The Federation of Urban Neighbourhoods is a province-wide volunteer-based umbrella organization of community and neighbourhood associations. We promote awareness of urban issues, undertake projects which will enhance quality of life for residents of urban settings, maintain a resource base for information, share expertise, represent the common interests of member organizations before public and private bodies as well as to encourage citizens to actively participate in and become informed about community and civic affairs.
Ontario is planning Highway 413, a redundant and unnecessary toll highway that would pave over farm, forests, wetlands and a portion of the Greenbelt and cost taxpayers billions.
Right now Highway 407 (another toll highway) is underused. Yet the province is proposing to build another east-west toll highway just 15 km away.
The Federation of Urban Neighbourhoods responded to the request for comments on the proposed changes to the Provincial Policy Statement (PPS) in the fall of 2019. Almost 500 responses were received and a summary of the comments and results of the consultant on the decision are available at the Environmental Registry of Ontario.
The Federation of North Toronto Residents’ Associations (“FoNTRA’) is an umbrella organization representing over 30 residents’ associations in central Toronto engaged in public policy debates on planning and development issues that directly affect our member organizations.
According to the government, the “proposed changes address implementation challenges with the Plan that were identified by the municipal and development sectors and other stakeholders” and “are intended to provide greater flexibility and address barriers to building homes, creating jobs, attracting investments and putting in place the right infrastructure while protecting the environment.” We note for the record that FoNTRA, as one of the most significant stakeholder organization in the Province representing the interests of residents, had not been consulted.
The Province, through Bill 108, More Homes, More Choice Act, 2019, introduced sweeping changes across 13 statutes, including the Planning Act and the Local Planning Appeal Tribunal Act, 2017, with the stated intention of cutting red tape, reducing costs, and increasing the supply of housing in Ontario. Although Bill 108 was passed on June 6, 2019, the vast majority of the amendments are presently not yet in effect.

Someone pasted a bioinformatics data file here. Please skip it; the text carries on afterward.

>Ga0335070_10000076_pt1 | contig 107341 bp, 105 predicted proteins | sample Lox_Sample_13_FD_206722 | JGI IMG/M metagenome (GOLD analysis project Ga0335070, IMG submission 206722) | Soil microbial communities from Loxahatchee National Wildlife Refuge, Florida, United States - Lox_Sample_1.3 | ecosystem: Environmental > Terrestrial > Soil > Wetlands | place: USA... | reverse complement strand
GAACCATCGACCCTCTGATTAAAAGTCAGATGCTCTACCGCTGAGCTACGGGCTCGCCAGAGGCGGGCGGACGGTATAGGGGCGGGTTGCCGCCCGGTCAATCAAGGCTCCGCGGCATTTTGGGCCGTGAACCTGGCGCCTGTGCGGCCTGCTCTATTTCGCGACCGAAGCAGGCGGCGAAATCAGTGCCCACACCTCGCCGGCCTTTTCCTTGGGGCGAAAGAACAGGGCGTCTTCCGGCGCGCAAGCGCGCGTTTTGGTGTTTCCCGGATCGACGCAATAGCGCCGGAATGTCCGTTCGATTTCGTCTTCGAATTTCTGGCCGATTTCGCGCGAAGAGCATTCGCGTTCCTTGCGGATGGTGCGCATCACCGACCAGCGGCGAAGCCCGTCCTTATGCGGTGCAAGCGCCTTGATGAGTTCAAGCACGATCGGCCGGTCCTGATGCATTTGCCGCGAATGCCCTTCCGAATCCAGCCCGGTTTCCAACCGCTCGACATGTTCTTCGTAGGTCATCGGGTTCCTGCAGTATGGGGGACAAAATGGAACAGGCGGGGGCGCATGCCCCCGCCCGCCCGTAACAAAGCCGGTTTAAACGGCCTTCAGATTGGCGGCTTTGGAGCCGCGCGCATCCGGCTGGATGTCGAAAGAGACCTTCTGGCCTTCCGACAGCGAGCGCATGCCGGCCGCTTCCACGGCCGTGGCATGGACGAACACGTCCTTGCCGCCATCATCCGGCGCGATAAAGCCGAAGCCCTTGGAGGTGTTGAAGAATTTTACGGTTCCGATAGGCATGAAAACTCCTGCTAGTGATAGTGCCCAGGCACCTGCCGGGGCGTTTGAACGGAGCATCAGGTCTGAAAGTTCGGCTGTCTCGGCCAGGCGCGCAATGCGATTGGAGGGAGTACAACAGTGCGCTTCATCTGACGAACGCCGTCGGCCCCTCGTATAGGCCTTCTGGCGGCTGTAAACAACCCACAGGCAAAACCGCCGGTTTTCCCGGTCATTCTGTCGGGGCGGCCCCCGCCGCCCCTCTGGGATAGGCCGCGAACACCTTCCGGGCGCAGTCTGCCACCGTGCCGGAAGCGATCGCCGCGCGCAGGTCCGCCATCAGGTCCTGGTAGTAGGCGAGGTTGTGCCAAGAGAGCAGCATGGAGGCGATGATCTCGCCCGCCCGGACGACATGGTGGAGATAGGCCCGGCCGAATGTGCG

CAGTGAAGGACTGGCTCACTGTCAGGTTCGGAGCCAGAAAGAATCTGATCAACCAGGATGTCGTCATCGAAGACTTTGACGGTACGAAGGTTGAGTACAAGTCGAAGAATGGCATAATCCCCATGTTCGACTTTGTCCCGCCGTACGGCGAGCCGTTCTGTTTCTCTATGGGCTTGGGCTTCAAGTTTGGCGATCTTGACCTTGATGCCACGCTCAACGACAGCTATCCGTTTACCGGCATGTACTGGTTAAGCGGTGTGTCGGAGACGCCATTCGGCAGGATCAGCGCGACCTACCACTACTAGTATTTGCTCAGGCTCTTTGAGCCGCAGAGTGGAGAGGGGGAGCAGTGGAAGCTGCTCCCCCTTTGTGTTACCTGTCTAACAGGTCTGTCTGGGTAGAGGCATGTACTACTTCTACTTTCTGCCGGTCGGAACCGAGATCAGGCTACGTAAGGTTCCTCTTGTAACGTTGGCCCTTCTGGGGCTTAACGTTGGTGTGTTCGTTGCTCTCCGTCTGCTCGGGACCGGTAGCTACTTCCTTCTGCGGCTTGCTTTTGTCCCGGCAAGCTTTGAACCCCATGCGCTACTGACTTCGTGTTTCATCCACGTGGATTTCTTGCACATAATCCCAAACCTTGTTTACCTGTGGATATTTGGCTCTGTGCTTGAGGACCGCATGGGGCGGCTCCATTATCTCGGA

On September 3, 2019, the Province proclaimed into force key amendments to the Planning Act and the Local Planning Appeal Tribunal Act, 2017 that in essence return the development process and the planning appeals regime back to where they were before the reforms introduced by the previous Government. These changes include:
The Provincial Policy Statement (PPS) is a consolidated statement of the government’s policies on land use planning. It applies province-wide and provides provincial policy direction on key land use planning issues that affect communities. The government held a 90 day consultation period which closed October 21 2019, during which they sought feedback on proposed changes to the Provincial Policy Statement. The Federation of Urban Neighbourhoods submitted comments as follows:
The Federation of Urban Neighbourhoods Ontario (FUN) deplores the Ontario government’s recent decision to reactivate the Environmental Assessment (EA) for the Greater Toronto Area West Highway Corridor, the study area covering portions of York, Peel and Halton regions, which was suspended in 2015. This project if given the go-ahead, would cost billions of dollars, pave over prime farmland and part of the Greenbelt, increase water pollution and raise emissions that cause climate change.